Matthew, I completely agree that there won’t always be “jumping up and down, fainting, speaking in tongues,” etc. But I don’t think that means that we need to see the Charismatic Renewal as somehow fundamentally un-Catholic, either. We have a “higher” or “more active” pneumatology than many Protestants to begin with, so why see the Renewal as somehow “more Protestant”?
Back in the day, I believe that many evangelical Charismatics were kicked out of more established Protestant denominations because what they believed was an affront to “the sole sufficiency of the Scriptures.” To which I, as a Catholic, say “oh, you mean just reading the Bible isn’t enough? You need the active presence of the Holy Spirit to guide the Church? You don’t say…”
It tended to look “more Protestant” to me because, first of all, the movement was essentially imported from Protestantism; and secondly, I had interpreted this importation as: “You poor uncharismatic Catholics don’t have the gifts of the Spirit! Here; let our movement bring them to you! Now you can be orthodox like Catholics, but also Spirit-filled like Pentacostals!”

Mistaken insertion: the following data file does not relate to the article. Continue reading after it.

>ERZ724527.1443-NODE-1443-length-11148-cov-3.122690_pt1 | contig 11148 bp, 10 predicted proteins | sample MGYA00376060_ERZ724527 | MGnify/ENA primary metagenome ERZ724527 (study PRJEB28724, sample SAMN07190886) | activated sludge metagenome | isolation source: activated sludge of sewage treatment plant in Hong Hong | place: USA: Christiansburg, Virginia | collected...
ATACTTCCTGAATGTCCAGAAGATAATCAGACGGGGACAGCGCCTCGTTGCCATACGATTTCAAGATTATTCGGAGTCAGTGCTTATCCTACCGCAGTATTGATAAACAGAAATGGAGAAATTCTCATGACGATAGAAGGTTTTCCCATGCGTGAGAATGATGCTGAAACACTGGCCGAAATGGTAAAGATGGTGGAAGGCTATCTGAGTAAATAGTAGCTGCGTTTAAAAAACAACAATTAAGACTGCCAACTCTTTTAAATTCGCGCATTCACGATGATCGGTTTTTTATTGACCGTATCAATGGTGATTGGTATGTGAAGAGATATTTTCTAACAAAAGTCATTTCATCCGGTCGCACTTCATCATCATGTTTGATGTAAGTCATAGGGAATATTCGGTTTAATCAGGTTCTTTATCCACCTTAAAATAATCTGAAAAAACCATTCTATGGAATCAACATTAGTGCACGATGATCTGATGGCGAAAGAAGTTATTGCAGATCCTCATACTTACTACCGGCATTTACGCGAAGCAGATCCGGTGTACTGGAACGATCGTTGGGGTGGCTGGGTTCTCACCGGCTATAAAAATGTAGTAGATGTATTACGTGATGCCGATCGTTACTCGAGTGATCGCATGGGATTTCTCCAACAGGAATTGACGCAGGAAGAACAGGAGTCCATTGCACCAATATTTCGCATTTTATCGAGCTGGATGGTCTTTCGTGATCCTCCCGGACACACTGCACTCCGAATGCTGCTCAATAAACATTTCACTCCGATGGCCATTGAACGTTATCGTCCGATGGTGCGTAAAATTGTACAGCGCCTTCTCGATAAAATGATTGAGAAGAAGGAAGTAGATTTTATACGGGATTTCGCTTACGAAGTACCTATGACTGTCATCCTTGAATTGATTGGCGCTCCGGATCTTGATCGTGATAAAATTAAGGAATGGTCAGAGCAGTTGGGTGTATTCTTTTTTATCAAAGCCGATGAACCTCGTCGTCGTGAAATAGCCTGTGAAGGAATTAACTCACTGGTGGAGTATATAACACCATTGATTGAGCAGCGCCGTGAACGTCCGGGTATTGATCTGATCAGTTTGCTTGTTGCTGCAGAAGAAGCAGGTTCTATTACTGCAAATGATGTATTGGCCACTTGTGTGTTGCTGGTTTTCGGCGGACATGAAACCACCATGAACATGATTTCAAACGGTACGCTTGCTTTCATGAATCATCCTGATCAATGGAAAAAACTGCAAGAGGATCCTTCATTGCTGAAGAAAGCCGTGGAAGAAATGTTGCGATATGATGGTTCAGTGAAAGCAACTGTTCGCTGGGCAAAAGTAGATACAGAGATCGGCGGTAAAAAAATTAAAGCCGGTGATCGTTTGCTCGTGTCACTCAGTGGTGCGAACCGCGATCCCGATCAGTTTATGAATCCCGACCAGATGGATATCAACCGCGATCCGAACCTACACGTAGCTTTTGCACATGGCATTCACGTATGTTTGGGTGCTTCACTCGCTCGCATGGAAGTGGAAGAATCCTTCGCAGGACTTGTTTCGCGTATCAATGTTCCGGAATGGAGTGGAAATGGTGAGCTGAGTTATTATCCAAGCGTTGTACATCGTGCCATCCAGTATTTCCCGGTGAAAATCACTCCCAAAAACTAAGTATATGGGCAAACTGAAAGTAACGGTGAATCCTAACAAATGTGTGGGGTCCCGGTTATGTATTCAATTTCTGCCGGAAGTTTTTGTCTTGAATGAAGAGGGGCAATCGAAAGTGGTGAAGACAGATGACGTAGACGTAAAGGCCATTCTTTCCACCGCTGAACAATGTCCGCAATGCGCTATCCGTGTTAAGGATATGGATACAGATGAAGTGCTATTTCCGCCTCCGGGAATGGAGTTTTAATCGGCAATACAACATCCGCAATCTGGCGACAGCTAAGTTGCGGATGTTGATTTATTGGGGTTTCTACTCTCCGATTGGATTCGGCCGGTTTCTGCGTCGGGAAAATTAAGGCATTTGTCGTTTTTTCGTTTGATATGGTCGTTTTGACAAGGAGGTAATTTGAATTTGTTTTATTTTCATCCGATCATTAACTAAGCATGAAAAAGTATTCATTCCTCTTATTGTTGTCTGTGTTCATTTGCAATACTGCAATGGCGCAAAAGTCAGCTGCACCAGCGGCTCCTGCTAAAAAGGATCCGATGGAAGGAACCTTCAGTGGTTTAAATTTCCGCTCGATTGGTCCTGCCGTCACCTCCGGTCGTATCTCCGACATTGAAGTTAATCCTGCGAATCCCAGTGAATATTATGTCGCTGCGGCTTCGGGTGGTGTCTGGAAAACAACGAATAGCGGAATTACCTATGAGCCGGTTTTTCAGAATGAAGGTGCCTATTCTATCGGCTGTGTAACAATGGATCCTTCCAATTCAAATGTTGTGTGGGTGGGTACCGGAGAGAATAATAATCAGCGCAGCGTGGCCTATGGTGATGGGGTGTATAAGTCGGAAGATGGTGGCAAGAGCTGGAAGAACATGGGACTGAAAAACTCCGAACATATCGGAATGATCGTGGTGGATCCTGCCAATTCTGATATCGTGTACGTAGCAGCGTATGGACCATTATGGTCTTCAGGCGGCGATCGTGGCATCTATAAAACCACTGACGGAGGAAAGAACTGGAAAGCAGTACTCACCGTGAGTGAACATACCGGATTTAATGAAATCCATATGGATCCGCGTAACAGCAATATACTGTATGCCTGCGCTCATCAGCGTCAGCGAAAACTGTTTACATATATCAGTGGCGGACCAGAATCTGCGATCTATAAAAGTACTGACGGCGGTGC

But you’ve described a different way of looking at it; to wit: “Of course these workings of the Holy Spirit, these gifts of the Spirit, belong in Catholicism if they are good and true…because the Spirit is constantly at work in the Catholic Church already, and always has been; and everything good and true should have a home in the Church!” That hadn’t occurred to me before, and it’s a much less threatening way to see it. Thank you.
No problem! And yes, I think you’ve expressed a large part of what I was trying to get at…